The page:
Oakland compost, recycling upgrades won’t come free

Oakland Mayor Libby Schaaf Thursday announced new services added to the city’s recycling and waste management programs that will begin next month.

Schaaf, along with representatives from California Waste Solutions and Waste Management of Alameda County, convened on the steps of City Hall this morning to discuss the changes, which include the addition of an organic waste compost service for apartment dwellers.

Starting July 1, Oakland Recycles, in partnership with Waste Management Alameda County and California Waste Solutions, will begin implementing the new services to help fulfill the city’s zero waste goals, which aims to keep all recyclable and compostable material out of landfills.

Among other changes, apartment dwellers will now be able to have their owners or managers have bulky waste pickup for large garbage items like mattresses and furniture for free.

New features also include the use of natural gas-powered garbage and recycling vehicles, both of which were on display during Thursday’s event.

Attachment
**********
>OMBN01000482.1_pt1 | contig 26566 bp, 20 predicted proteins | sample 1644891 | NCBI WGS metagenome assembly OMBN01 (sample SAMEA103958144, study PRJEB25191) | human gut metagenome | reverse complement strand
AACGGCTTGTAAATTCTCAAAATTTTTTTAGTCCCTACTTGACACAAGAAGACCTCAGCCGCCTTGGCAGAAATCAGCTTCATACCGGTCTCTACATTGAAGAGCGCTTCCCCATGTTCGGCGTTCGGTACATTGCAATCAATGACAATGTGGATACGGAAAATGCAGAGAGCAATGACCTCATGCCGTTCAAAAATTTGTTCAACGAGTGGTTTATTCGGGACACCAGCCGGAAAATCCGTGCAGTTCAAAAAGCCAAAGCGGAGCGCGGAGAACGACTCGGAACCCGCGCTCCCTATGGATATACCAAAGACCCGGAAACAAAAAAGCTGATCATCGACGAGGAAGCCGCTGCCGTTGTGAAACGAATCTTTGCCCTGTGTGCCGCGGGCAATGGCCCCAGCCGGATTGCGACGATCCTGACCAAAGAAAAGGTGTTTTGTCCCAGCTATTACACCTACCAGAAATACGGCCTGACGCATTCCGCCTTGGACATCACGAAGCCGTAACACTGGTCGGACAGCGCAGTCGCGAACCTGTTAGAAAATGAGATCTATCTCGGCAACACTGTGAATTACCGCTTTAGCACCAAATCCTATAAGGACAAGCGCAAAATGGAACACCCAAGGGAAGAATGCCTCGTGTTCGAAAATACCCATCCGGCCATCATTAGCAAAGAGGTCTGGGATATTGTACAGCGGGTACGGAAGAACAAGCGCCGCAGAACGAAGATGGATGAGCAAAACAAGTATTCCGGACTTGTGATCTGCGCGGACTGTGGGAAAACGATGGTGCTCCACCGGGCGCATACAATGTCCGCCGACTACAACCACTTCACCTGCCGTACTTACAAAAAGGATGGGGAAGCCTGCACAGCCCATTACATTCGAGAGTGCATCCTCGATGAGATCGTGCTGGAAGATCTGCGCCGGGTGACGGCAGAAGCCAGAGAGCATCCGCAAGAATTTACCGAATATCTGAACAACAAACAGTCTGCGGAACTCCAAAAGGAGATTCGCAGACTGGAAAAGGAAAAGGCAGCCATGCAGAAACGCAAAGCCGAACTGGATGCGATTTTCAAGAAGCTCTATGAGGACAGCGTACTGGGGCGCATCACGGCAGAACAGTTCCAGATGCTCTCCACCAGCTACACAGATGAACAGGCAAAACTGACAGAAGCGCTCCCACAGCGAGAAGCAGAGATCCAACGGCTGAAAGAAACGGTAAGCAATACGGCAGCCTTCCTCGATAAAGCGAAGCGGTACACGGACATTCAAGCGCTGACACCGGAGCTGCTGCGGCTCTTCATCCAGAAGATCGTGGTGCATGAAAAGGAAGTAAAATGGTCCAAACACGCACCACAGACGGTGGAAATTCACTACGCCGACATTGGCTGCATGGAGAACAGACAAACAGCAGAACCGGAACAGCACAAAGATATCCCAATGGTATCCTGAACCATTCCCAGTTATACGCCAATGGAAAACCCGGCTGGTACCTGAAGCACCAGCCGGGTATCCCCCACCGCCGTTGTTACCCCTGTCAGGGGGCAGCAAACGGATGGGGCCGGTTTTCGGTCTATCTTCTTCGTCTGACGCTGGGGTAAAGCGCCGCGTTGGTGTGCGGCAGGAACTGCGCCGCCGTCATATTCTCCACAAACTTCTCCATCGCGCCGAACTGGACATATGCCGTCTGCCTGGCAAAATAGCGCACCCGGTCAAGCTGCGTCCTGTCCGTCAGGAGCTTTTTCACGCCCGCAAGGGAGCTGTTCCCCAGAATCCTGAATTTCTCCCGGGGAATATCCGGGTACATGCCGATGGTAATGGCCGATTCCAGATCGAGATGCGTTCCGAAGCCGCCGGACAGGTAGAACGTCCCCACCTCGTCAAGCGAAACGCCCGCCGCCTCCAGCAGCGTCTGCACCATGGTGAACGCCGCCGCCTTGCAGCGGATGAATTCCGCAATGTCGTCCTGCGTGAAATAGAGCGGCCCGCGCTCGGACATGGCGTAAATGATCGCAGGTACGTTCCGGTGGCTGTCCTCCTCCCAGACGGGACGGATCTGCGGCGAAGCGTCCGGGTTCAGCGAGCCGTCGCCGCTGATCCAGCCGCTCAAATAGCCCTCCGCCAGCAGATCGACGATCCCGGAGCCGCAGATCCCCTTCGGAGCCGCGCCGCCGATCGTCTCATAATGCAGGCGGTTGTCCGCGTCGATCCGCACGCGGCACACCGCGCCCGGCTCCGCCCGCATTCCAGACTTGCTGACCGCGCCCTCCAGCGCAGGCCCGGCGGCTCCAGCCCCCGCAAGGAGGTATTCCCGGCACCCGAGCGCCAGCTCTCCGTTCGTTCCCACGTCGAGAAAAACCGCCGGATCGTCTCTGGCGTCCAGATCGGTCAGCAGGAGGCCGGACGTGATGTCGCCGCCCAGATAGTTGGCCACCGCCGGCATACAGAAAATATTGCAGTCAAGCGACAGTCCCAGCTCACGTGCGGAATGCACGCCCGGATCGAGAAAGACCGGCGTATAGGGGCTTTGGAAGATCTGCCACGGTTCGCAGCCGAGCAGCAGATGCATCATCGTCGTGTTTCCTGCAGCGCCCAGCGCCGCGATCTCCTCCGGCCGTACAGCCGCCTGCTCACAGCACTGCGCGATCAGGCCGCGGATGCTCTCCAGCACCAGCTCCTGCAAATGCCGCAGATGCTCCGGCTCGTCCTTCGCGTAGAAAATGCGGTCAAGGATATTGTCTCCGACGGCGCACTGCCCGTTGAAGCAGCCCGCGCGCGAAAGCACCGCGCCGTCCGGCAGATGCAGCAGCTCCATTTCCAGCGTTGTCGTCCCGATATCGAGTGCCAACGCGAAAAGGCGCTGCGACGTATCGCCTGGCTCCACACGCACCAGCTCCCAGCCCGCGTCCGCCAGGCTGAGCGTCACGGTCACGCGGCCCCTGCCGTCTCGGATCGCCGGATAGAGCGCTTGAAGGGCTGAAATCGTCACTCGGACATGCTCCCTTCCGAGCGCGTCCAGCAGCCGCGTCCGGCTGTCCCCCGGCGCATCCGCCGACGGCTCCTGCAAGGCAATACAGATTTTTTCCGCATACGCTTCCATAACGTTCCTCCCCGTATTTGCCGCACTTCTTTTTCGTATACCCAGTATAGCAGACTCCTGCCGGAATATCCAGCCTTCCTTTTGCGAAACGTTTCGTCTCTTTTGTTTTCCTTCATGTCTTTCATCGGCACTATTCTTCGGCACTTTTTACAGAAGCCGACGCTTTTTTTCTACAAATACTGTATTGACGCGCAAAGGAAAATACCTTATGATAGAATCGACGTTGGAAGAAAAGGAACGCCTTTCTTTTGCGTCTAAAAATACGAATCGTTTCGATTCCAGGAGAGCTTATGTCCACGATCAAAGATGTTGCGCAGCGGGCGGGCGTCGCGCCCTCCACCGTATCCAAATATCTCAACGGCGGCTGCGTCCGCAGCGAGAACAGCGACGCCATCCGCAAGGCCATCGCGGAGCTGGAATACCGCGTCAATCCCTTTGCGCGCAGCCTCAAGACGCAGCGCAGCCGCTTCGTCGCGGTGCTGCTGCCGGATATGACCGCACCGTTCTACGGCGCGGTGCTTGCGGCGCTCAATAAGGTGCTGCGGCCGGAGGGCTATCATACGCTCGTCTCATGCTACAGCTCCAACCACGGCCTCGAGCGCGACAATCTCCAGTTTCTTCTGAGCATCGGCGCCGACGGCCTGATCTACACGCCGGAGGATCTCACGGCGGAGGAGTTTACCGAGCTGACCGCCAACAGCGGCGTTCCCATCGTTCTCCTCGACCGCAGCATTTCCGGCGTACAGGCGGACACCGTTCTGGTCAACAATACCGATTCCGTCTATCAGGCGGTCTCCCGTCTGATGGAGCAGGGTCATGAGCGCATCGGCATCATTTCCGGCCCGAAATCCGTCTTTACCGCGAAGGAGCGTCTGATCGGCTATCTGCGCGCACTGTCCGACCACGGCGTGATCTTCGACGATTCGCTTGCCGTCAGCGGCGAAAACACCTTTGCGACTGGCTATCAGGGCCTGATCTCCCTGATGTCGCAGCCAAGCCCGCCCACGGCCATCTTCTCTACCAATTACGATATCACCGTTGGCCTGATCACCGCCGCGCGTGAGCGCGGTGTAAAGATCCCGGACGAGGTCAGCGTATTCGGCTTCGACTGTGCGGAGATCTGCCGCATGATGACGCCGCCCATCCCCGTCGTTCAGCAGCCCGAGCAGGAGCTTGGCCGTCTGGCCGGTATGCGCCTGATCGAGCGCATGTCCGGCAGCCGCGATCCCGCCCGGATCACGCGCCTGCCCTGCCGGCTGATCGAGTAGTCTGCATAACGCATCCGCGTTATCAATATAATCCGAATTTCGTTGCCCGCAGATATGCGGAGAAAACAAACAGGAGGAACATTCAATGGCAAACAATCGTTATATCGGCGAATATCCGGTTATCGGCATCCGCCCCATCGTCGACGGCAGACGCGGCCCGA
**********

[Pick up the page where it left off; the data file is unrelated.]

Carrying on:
Aside from being energy-efficient, the vehicles are also quieter.

Drivers have already been testing out the vehicles during the past two weeks, according to a driver with Oakland Recycles.

Schaaf said:

“Our consumers can feel great that they are doing their part to help climate change, save the planet, and also make our streets more beautiful.”

David Tucker, director of community and public relations for Waste Management of Alameda County, said the changes announced today have been in the making for nearly 10 years.

Tucker said he was excited that his company will try to tackle illegal dumping in the city:

“As your preferred provider, we’re going to make you happy, we’re going to make you proud and we’re going to be here for you.”

The addition of the new features will raise the cost for residents slightly, but Schaaf said the added cost is an investment:

“For two decades, the city of Oakland has been able to keep its garbage rates below what most of the residents in the Bay Area have paid. … Now, obviously, this new increase in service will mean an increase in rates, but we know that in the long term, this will lead to greater savings in our future.”